We make snap judgements about people many times a day, based on no more than how they appear in front of us. Though we don’t realise that our view of ourselves - our self-image - is reflected in what we do and how we are, we know it at least at an unconscious level.
From cues such as their stance, facial expression and tone of voice, we pick up information about people’s self-image, and use this to form an opinion of that person. When someone has the corners of the mouth turned down you tend to think they’re sad; when thoughts are turned inward they may stoop over, look down or frown. You don’t always get it right, but you get a general picture of how things are.
A trained observer can assess self-image quite accurately, and to some extent, that is what feldenkrais practitioners do.
What is The Feldenkrais Method?
Moshe Feldenkrais, the person responsible for this method of treatment, was an engineer, physicist and keen observer of human movement. His method uses awareness to improve movement, co-ordination and flexibility in order that we may use our bodies more efficiently.
People such as dancers and athletes are often acutely aware of their movement; it’s in their interest to pay close attention because as soon as they lose focus, they’re liable to injure themselves. They also know that the mind affects the way the body behaves. We have a lot to learn from this.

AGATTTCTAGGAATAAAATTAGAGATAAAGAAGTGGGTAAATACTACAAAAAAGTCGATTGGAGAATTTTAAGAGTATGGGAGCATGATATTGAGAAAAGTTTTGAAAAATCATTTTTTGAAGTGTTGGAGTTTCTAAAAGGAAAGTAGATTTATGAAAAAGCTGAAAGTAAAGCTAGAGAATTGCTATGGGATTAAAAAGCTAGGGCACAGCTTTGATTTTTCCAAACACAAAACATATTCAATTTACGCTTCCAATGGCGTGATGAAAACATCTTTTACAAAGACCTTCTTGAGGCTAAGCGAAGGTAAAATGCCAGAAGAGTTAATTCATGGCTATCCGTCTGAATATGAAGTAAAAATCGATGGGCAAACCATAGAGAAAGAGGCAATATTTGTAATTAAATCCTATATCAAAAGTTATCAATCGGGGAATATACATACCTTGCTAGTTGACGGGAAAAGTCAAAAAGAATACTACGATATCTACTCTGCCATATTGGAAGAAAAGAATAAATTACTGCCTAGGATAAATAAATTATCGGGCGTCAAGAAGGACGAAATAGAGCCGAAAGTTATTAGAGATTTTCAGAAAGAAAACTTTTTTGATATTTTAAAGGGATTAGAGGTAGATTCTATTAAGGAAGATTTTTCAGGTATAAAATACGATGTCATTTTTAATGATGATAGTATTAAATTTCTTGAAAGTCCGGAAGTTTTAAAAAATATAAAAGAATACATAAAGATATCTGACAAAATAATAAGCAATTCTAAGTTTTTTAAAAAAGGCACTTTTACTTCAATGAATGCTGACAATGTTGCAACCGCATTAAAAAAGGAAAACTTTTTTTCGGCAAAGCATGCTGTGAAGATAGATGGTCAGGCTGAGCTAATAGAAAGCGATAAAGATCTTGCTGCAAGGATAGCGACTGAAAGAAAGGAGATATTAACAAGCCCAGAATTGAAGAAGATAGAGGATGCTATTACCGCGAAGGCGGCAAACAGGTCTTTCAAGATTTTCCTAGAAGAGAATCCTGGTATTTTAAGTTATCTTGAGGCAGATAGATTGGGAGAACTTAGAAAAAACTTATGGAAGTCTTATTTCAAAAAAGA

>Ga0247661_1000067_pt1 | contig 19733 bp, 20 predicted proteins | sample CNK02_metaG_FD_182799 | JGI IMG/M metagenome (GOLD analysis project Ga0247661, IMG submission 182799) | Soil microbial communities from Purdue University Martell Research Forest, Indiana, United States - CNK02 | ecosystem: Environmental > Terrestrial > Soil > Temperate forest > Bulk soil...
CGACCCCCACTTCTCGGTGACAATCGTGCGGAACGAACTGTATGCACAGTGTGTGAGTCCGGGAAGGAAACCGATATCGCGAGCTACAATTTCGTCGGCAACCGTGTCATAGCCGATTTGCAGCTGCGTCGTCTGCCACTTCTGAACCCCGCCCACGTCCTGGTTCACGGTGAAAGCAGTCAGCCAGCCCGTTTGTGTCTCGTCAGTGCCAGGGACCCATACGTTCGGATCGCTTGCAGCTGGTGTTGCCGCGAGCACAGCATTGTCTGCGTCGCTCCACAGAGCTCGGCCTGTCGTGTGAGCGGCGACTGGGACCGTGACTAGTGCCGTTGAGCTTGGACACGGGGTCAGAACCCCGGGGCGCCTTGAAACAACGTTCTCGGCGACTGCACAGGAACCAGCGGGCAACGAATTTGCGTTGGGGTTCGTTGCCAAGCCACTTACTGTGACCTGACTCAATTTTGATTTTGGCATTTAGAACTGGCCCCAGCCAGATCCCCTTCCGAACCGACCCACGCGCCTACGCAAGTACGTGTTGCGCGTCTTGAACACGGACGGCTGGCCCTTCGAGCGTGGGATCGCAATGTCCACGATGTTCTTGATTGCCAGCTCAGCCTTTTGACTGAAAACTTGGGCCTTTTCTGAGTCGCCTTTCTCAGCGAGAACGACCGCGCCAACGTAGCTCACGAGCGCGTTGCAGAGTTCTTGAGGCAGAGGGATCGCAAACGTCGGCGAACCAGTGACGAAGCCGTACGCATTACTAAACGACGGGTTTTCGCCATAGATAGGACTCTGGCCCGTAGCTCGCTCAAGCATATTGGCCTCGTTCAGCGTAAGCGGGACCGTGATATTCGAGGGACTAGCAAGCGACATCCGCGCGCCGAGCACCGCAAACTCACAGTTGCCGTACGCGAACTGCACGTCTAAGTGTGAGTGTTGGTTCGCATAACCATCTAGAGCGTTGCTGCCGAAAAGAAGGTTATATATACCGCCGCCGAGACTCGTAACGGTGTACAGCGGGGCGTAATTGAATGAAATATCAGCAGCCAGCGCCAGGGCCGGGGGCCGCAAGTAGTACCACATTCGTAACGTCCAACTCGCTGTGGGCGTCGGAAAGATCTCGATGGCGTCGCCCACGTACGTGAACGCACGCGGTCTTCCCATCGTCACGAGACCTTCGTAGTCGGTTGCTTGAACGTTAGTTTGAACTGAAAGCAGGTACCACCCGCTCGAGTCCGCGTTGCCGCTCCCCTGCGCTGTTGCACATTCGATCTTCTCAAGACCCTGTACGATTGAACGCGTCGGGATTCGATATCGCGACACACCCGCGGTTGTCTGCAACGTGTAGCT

Whilst for most of us moving is generally unconscious, we can use a lot less effort when we bring some consciousness to it. And then there is the possibility of changing the way we habitually do things.
Stiffness of body and mind may be the cause of many of the problems that we suffer from. Moshe Feldenkrais understood that and said: “What I’m after isn’t flexible bodies, but flexible brains.” He knew that what goes on in the mind, has an effect on the body, so in order to treat body issues, we need to be aware of the mind.
What Happens In a Feldenkrais Treatment?
Your reason for visiting a practitioner will of course have some bearing on the shape of the treatment. That the whole body is affected by its parts is central to the feldenkrais philosophy, so the practitioner may not focus directly on the"‘sore" part.
You stay fully clothed, and the treatment may take place on the floor, a low bed or sitting, depending on your needs.
There are two distinct sorts of treatment:
- Functional integration: One-to-one sessions where the therapist will use gentle movement of the tissue to show you other and better ways to move your body so it is used well. This will help to restore optimal movement and reduce pain.
- Awareness through movement: This is usually done in a group. Instruction is given in how to make routine daily movements more efficient, and thus we can become more mobile. This is done by showing how to do movements like sitting and standing, as well as proper breathing very slowly in order to get full awareness.
Feldenkrais treatments increase our awareness of particular issues, and this quickly flows over into everything we do. So, like a well-trained athlete, we will soon be noticing when things are not ‘working well’ which gives us the opportunity to change something in order to head off trouble before it becomes ingrained.
Find a Feldenkrais practitioner in your area to learn more or arrange a treatment.